• You will be shown specific shoulder and arm exercises by your physiotherapist before you leave the hospital. These exercises are very important and must be carried out accurately after leaving the hospital on a daily basis at home; ideally 3 times a day. It is very important that you DO NOT EXTERNALLY ROTATE the shoulder during the first four weeks after surgery. Make sure that you are shown this by the physiotherapist before leaving the hospital .
  • The stitches must be removed or the wound inspected (if absorbable sutures are used) at 14 days after surgery; either with your GP’s practice nurse or at the hospital.

 

BANKART REPAIR ARTHROSCOPIC

Purpose

To repair the detatched antero-inferior labrum( Bankart Lesion ) to the glenoid with minimum loss of external rotation.

Indications

The procedure is appropriate for patients with a torn labrum, diagnosed by arthroscopic evaluation or MRI scan. Repair is indicated especially after recurrent dislocation but should be considered after the first dislocation in higher demand sports men and women.
Skin Incisions

Three incision portals are used: anterior ,anterior-superior and posterior.
DIAG HERE

 

Procedure

During the operation a full diagnostic evaluation of the glenohumeral joint is made. The labrum, the degree of damage to the head of the humerus ( Hill Sachs Lesion), the degree of laxity in the glenohumeral capsule and ligaments are all assessed. Concurrent pathology is excluded.
The procedure holds the labrum in the repaired position, allowing the tissues to heal.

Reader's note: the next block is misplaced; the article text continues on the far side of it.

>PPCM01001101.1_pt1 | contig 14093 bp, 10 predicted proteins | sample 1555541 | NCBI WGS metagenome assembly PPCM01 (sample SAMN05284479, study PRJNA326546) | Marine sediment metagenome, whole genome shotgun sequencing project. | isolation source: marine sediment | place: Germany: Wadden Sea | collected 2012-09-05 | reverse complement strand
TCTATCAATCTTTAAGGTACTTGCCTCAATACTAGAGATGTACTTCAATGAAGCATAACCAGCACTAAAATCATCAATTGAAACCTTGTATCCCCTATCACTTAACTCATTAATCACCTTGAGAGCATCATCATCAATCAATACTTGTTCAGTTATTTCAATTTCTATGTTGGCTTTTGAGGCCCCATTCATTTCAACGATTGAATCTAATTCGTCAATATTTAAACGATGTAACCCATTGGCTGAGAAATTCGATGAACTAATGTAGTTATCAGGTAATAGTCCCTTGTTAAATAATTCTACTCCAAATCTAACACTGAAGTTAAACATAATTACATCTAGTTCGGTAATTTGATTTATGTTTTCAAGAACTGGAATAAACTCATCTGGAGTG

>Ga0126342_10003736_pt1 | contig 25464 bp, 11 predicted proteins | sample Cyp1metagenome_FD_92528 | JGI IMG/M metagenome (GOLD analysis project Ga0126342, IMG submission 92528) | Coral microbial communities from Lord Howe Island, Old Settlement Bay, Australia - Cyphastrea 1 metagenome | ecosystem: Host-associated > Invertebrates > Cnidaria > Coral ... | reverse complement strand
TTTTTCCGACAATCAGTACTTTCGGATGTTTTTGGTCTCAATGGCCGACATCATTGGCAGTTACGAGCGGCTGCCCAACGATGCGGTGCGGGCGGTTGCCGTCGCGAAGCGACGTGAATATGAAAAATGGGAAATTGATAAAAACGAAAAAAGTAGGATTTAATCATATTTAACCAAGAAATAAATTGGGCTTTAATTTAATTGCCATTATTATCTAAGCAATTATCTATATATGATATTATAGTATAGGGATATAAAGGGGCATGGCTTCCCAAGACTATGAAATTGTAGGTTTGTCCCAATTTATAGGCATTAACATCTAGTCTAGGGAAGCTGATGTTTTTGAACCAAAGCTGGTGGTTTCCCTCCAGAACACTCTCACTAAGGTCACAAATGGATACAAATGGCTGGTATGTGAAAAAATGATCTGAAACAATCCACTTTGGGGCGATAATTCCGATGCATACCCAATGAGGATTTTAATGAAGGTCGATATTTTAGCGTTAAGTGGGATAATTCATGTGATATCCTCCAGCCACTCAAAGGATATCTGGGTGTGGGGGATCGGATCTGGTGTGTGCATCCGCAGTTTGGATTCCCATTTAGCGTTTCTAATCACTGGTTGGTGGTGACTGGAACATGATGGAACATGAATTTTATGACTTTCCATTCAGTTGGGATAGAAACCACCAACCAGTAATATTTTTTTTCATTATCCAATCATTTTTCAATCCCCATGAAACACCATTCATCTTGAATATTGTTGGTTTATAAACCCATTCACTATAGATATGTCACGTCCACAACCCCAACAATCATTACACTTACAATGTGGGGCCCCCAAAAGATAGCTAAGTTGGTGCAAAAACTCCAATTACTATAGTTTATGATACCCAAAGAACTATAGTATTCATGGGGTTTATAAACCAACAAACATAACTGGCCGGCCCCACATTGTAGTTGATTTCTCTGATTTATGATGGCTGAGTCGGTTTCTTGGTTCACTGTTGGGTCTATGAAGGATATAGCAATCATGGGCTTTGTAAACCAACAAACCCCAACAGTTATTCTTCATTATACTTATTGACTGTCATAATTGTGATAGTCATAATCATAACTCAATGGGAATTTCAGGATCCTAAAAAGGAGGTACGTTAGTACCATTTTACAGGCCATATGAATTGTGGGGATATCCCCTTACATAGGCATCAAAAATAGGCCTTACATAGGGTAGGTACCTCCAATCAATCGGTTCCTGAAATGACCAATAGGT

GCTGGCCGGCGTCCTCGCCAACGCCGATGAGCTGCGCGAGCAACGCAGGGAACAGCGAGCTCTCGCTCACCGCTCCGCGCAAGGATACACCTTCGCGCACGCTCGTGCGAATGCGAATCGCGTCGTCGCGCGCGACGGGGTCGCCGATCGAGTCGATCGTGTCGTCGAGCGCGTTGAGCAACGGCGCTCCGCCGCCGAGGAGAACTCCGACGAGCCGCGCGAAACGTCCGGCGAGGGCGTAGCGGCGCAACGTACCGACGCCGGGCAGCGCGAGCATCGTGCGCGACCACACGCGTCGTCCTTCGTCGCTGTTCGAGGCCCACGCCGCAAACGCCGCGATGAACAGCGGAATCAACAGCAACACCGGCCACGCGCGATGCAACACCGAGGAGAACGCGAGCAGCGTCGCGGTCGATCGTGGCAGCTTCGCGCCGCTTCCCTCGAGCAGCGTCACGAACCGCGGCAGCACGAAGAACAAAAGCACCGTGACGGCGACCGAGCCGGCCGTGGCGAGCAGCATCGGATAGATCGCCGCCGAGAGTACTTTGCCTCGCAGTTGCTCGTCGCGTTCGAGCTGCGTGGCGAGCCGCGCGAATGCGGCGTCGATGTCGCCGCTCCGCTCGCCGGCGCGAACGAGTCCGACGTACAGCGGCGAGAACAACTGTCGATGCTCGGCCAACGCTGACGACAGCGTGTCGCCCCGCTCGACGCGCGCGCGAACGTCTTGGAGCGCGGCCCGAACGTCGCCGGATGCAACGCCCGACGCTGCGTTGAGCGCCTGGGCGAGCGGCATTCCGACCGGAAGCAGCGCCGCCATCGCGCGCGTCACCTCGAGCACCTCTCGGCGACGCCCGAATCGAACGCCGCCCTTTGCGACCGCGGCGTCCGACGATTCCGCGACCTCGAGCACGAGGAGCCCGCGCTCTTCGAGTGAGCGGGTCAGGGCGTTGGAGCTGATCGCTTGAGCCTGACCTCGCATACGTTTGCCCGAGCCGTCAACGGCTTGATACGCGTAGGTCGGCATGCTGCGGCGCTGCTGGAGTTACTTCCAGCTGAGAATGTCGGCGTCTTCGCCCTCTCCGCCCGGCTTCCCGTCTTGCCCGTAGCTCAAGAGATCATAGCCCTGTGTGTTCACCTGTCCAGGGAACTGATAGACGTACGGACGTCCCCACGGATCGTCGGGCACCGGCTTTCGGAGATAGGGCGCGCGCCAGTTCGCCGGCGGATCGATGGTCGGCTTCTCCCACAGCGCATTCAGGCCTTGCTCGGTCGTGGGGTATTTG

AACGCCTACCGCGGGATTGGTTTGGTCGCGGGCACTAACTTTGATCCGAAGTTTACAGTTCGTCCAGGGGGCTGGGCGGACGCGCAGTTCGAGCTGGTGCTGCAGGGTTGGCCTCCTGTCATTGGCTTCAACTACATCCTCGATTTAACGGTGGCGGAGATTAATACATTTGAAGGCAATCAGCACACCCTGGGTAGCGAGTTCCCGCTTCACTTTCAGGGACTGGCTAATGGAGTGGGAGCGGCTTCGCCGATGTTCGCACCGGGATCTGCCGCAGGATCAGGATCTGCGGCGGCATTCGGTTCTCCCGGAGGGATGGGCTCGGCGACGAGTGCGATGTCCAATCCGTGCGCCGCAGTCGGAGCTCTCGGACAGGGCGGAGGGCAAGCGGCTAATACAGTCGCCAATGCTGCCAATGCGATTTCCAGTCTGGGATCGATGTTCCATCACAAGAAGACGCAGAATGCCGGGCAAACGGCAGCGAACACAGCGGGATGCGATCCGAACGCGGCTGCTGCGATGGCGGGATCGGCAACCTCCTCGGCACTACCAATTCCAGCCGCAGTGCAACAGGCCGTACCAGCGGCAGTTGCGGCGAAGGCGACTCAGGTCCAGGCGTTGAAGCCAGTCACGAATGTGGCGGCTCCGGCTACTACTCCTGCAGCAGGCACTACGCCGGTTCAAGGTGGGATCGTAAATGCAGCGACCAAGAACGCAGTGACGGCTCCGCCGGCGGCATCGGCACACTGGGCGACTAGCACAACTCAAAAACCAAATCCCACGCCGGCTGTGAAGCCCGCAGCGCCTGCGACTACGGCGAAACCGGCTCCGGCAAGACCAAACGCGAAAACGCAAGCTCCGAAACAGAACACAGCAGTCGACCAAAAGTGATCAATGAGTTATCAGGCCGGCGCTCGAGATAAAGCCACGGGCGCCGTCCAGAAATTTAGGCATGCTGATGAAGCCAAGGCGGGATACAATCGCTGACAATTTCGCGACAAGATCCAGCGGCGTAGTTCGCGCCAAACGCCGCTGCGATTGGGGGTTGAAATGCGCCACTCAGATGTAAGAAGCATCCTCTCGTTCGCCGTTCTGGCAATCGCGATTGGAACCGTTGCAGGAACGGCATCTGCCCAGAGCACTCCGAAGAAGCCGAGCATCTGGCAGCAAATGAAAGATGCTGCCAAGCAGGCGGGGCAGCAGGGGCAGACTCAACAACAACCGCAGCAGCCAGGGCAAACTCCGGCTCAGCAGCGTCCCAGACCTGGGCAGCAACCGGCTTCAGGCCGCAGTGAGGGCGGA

Possible Associated Procedures

-Arthroscopic assessment of the gleno humeral joint
-Arthroscopic capsular shift
-SLAP repair

Main Possible Complications

-Infection
-Nerve and blood vessel damage
-Recurrence of anterior instability
-Shoulder stiffness

After your operation

  • The arm will be rested in a supported position in a sling or brace. The physiotherapist or nursing staff will show you how to adjust and safely remove and reapply this (link to living with a sling ULTRASLING II ER )
  • You will not need an x ray
  • You will either go home the same day or the day after
  • You can expect to need painkillers for one or two weeks after surgery to control the background pain and from then an hour before a physiotherapy or heavier exercise session.
  • You will be shown specific shoulder and arm exercises by your physiotherapist before you leave the hospital. These exercises are very important and must be carried out accurately after leaving the hospital on a daily basis at home;ideally 3 times a day.It is very important that you DO NOT EXTERNALLY ROTATE THE SHOULDER during the first four weeks after surgery. Make sure that you are shown this by your physiotherapist before leaving the hospital.
  • The stitches must be removed, or the wound inspected( if absorbable sutures are used) at 14 days after surgery; either with your GPs practice nurse or at the hospital.